• Schmidt's Facebook admission. Former Google (NASDAQ:GOOG) CEO Eric Schmidt believes his biggest mistake as head of the search company was his inability to cope with the threat from Facebook. "I screwed up," he said at a tech conference. Google attempted to partner with Facebook, which would have provided access to the latter's trove of data about Web surfers and their friends, but was rebuffed. Schmidt also disclosed that Google has recently renewed a partnership with Apple (NASDAQ:AAPL) to provide map technology to the iPhone and iPad. At the conference, the company launched Google Offers, a daily discount service similar to that of Groupon.
  • Bank incompetence stalls foreclosures. Attempts to repossess homes are being prevented in some cases by delinquent borrowers showing courts that banks failed to properly assign ownership of their mortgages after they were pooled into mortgage-backed securities. In other cases, borrowers say lenders backdated or fabricated documents to fix those errors. The problems come as banks are mired in a massive backlog of foreclosures, which, as one economist indicated, is hitting house prices. Yesterday's S&P/Case-Shiller (.pdf) index showed that prices in 20 cities dropped in March to mid-2002 levels. The report described the data as "the confirmation of a double-dip in home prices across much of the nation."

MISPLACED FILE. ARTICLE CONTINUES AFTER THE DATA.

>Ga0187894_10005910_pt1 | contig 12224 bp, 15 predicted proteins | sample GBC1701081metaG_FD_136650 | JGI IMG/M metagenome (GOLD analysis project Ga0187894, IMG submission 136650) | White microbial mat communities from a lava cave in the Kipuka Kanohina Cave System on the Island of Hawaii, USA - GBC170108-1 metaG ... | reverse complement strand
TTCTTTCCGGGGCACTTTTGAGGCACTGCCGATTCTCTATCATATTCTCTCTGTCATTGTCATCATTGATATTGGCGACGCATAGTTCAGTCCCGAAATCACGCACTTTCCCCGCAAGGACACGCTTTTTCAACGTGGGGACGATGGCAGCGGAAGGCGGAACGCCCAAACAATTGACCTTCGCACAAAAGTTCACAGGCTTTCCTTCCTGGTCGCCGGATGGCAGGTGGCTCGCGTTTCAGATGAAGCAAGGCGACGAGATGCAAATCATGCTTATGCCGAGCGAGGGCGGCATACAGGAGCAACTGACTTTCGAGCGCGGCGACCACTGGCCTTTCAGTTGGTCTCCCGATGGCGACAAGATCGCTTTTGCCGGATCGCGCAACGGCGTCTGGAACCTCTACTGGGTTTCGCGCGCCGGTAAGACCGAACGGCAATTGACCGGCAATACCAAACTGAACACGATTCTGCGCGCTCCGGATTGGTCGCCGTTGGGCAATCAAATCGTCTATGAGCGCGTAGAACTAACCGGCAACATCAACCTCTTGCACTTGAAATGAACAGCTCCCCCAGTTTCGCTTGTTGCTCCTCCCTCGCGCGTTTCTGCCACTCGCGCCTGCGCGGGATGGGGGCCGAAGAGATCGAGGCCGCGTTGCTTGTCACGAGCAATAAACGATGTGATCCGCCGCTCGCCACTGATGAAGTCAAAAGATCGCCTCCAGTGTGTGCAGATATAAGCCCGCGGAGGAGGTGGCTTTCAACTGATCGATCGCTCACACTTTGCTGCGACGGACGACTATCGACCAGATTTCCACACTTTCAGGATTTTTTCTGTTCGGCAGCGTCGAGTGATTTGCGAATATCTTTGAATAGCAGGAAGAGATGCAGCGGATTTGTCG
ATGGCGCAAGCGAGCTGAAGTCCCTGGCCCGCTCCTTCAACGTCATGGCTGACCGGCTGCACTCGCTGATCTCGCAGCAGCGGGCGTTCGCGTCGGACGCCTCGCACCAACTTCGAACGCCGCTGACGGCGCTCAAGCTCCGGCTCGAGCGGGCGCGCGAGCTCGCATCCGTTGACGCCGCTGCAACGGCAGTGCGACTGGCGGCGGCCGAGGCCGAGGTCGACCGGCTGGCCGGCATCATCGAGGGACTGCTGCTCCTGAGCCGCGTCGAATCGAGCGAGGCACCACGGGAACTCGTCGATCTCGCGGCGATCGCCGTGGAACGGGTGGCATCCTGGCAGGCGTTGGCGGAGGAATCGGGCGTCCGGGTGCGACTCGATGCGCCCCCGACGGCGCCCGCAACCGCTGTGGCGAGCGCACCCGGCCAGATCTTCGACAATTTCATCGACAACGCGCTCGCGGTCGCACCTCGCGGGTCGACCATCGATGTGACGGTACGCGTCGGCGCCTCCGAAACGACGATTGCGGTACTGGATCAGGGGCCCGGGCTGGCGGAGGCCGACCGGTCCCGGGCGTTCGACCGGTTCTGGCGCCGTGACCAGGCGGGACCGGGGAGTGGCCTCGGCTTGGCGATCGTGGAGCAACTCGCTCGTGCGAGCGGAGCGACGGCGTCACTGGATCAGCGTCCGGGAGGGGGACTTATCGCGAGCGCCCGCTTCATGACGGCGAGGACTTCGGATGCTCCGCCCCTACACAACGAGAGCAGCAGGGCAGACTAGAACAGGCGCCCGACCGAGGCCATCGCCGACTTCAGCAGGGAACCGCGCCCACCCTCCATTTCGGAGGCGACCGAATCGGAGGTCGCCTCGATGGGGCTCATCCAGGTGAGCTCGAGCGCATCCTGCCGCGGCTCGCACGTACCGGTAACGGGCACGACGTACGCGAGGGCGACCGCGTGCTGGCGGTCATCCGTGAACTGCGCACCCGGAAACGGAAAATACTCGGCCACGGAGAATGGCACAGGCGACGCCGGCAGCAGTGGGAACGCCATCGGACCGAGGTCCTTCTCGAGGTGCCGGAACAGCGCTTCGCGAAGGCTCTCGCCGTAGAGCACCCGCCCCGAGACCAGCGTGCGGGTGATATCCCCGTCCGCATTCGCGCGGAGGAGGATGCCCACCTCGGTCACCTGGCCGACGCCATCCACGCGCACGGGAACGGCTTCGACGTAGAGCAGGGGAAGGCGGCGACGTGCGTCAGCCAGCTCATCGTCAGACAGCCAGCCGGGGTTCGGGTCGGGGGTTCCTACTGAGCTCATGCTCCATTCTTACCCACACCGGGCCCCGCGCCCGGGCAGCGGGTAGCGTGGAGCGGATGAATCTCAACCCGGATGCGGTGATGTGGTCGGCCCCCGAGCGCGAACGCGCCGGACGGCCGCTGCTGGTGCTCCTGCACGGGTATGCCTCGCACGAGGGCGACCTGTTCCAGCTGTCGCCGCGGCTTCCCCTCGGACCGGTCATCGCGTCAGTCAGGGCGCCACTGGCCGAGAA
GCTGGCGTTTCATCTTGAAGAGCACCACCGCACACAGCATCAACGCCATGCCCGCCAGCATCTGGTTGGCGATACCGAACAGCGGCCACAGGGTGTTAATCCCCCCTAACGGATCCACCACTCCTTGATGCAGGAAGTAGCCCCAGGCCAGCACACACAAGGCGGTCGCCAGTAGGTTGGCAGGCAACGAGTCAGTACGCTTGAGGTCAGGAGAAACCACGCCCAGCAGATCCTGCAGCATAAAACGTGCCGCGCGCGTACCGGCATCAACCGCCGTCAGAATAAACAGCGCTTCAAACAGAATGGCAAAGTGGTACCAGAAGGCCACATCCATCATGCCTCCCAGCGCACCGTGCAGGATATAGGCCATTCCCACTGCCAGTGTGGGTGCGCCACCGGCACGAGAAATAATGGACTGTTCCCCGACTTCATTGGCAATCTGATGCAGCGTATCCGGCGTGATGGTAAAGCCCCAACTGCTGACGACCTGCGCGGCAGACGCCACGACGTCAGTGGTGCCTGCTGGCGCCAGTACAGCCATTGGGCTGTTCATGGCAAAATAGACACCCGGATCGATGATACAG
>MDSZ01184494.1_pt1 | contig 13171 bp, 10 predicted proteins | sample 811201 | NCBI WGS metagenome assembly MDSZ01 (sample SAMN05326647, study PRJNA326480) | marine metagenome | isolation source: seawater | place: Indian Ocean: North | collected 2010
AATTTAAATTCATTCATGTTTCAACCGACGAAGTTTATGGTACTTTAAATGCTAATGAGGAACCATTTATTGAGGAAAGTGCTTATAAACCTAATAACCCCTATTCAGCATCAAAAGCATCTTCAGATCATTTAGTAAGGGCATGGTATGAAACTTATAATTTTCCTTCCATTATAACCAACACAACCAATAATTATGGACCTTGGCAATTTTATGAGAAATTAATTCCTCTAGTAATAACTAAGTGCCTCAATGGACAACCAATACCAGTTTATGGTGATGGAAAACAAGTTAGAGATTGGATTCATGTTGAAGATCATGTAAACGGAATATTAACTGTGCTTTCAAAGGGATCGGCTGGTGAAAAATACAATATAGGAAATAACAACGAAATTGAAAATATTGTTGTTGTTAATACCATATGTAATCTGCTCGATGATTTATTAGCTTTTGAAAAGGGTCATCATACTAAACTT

• California assembly approves online sales tax. California's lower house has passed a bill that would require Internet companies such as Amazon (NASDAQ:AMZN) to collect sales tax for online purchases by state residents. Amazon has threatened to sever ties with more than 10,000 affiliates in California over the issue, and in February the company said it would close a facility in Texas for the same reason. The bill will now go to California's Senate for approval.

Earnings: Wednesday Before Open

  • Vimpel-Communications (NYSE:VIP): Q1 EPS of $0.46 beats by $0.13. Revenue of $2.74B (+22.9% Y/Y) misses by $0.02B. (PR)

Earnings: Tuesday After Close

  • Phillips-Van Heusen (NYSE:PVH): Q1 EPS of $1.23 beats by $0.07. Revenue of $1.37B (+121% Y/Y) in-line. Shares +2% AH. (PR)

Today's Markets

  • In Asia, Japan +0.3% to 9720. Hong Kong -0.2% to 23626. China +0.0% to 2744. India +0.6% to 18609.
  • In Europe, at midday, London -0.2%. Paris -0.1%. Frankfurt -0.2%.
  • Futures at 7:00: Dow -0.1%. S&P -0.1%. Nasdaq -0.2%. Crude -0.3% to $102.35. Gold -0.25% to $1532.00.

Wednesday's Economic Calendar

  • Notable earnings before Wednesday's open: DG, VIP

The SA Currents team contributed to this post.